This Image shows just the gap between total power generation from every source and the total power from the three renewable sources only. It is the same image as the first image at the top here, only with the fossil fuelled total (the grey, yellow and purple colours) and those smaller Other sources removed from the graph, As in that top image, it shows Hydro Power, (blue colour) wind power, (green colour) and solar power. (red colour)  This image is used here to highlight the gap between the total power generation (that black line, which also includes RTS as well) and the total from renewable sources alone.

All Renewable Power Generation (Does not include rooftop solar generation)

This image is the same as for the one directly above for all renewable power, only with the total from all sources removed from the graph. As the scale of the left hand vertical axis has now changed, you can better see the detail of all renewable power. Again, the blue colour is for hydro, the green colour is for wind, and the red colour is for solar. The other colours you can just make out indicates smaller plants, mostly using biofuels as their fuel source, tiny plants adding up to a very small total and for a short time duration. For this data, I have added the times for the daily minimum, and the daily maximum, to show how they do not correlate with the actual times of minimum power consumption (4AM) and maximum power consumption. (around 6/6.30PM)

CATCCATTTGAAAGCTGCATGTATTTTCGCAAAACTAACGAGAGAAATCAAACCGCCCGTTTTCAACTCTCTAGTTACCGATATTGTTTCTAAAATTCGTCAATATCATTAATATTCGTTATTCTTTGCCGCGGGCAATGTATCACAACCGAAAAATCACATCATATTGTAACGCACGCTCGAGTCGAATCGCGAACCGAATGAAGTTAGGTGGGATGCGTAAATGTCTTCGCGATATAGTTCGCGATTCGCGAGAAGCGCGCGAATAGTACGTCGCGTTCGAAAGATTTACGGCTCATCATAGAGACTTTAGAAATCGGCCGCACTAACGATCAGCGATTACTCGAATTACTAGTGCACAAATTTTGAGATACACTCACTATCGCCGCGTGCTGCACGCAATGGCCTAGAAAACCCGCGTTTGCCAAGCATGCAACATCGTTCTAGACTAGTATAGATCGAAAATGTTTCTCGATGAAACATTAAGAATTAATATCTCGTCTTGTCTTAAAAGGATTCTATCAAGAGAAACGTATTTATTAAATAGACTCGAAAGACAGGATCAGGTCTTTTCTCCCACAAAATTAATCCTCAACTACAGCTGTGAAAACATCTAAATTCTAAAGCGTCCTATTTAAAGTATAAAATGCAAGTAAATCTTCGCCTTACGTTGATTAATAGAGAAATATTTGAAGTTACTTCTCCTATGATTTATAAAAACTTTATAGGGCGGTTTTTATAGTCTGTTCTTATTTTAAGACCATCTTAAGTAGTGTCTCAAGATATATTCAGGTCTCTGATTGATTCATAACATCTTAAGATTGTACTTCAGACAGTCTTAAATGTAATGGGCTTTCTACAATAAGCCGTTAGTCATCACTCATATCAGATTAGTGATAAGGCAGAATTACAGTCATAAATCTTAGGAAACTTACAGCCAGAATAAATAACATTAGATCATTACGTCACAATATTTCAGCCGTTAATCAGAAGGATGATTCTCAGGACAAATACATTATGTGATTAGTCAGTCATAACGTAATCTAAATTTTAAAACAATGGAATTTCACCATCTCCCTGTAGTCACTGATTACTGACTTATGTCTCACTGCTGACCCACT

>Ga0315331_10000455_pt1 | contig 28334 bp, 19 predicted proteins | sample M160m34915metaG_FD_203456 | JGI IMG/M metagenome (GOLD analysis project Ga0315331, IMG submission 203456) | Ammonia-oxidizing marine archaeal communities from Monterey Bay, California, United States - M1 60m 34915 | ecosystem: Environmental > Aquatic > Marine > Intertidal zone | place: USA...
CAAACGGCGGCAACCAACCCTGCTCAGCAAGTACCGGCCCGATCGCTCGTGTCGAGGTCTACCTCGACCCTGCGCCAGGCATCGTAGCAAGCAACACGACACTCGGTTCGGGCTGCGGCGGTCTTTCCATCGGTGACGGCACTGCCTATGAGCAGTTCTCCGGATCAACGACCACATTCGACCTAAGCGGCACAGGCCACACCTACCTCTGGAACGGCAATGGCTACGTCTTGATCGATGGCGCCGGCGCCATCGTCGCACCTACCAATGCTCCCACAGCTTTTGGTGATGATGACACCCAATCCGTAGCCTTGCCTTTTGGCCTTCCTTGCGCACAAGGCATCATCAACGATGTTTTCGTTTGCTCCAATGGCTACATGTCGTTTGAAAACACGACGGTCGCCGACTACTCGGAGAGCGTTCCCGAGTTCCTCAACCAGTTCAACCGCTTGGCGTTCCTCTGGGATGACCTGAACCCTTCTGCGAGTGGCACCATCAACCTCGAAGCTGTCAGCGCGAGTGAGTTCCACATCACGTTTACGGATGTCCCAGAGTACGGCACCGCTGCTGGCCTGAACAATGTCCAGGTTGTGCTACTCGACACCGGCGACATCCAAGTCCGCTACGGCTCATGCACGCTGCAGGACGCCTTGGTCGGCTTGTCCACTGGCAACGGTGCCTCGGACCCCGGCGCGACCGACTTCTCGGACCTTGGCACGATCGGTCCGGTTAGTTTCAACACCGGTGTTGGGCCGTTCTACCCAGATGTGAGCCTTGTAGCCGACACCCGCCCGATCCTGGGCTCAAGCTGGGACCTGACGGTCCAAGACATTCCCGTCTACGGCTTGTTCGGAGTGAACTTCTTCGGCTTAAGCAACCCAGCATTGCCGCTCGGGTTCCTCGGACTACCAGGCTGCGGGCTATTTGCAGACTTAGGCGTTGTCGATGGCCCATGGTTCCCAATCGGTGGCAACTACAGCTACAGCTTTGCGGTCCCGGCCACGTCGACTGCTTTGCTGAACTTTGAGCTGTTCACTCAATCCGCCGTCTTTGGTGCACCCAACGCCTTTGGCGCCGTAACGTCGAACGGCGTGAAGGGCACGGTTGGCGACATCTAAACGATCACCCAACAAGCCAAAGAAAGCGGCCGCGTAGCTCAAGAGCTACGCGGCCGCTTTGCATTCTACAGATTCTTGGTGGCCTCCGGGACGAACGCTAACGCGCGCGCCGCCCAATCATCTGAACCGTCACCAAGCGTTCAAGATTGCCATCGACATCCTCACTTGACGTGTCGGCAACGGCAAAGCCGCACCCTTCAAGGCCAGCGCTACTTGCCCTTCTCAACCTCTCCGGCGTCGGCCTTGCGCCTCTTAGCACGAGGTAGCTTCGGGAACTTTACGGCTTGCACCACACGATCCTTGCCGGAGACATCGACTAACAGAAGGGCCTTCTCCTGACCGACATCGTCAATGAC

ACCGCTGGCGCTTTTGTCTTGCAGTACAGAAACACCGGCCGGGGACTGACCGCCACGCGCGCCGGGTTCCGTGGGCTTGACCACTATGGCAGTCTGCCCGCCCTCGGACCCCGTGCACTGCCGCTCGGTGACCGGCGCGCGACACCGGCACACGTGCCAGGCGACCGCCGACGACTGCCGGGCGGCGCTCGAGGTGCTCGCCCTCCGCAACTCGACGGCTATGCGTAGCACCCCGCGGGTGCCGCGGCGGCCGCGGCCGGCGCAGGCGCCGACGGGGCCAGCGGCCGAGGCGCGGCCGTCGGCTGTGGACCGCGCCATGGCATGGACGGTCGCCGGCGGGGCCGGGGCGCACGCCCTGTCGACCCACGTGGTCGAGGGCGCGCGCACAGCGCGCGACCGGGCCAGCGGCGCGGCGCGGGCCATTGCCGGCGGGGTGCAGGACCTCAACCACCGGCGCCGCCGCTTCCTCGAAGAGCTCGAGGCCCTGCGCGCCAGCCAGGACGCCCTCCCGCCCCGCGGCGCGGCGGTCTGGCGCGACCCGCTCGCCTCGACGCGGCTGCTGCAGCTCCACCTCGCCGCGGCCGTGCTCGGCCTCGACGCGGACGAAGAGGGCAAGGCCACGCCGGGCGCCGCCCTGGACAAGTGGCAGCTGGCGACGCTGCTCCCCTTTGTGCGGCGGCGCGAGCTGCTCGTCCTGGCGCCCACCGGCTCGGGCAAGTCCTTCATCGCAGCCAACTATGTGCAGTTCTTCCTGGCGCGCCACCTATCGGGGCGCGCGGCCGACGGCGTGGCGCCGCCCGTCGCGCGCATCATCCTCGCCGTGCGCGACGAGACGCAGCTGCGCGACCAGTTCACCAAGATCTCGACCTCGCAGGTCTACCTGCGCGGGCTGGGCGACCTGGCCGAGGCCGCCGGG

Daily Minimum – 3600MW

Daily Peak – 5500MW

Average Renewable Generation – 4240MW

Total Generated Power – 101.76GWH

Average Percentage Of Total – 19.54%

Generation From Other Sources

This image shows the power being generated from the smaller sources other than the major sources of power generation. These include Natural Gas/Diesel, Natural gas/Fuel Oil, Coal Seam Methane, Diesel, Kerosene, Waste Coal Mine Gas and Bagasse. All of these are fossil Fuels, excepting Bagasse which is sugar cane waste mostly used to provide main and auxilliary power at sugar mills.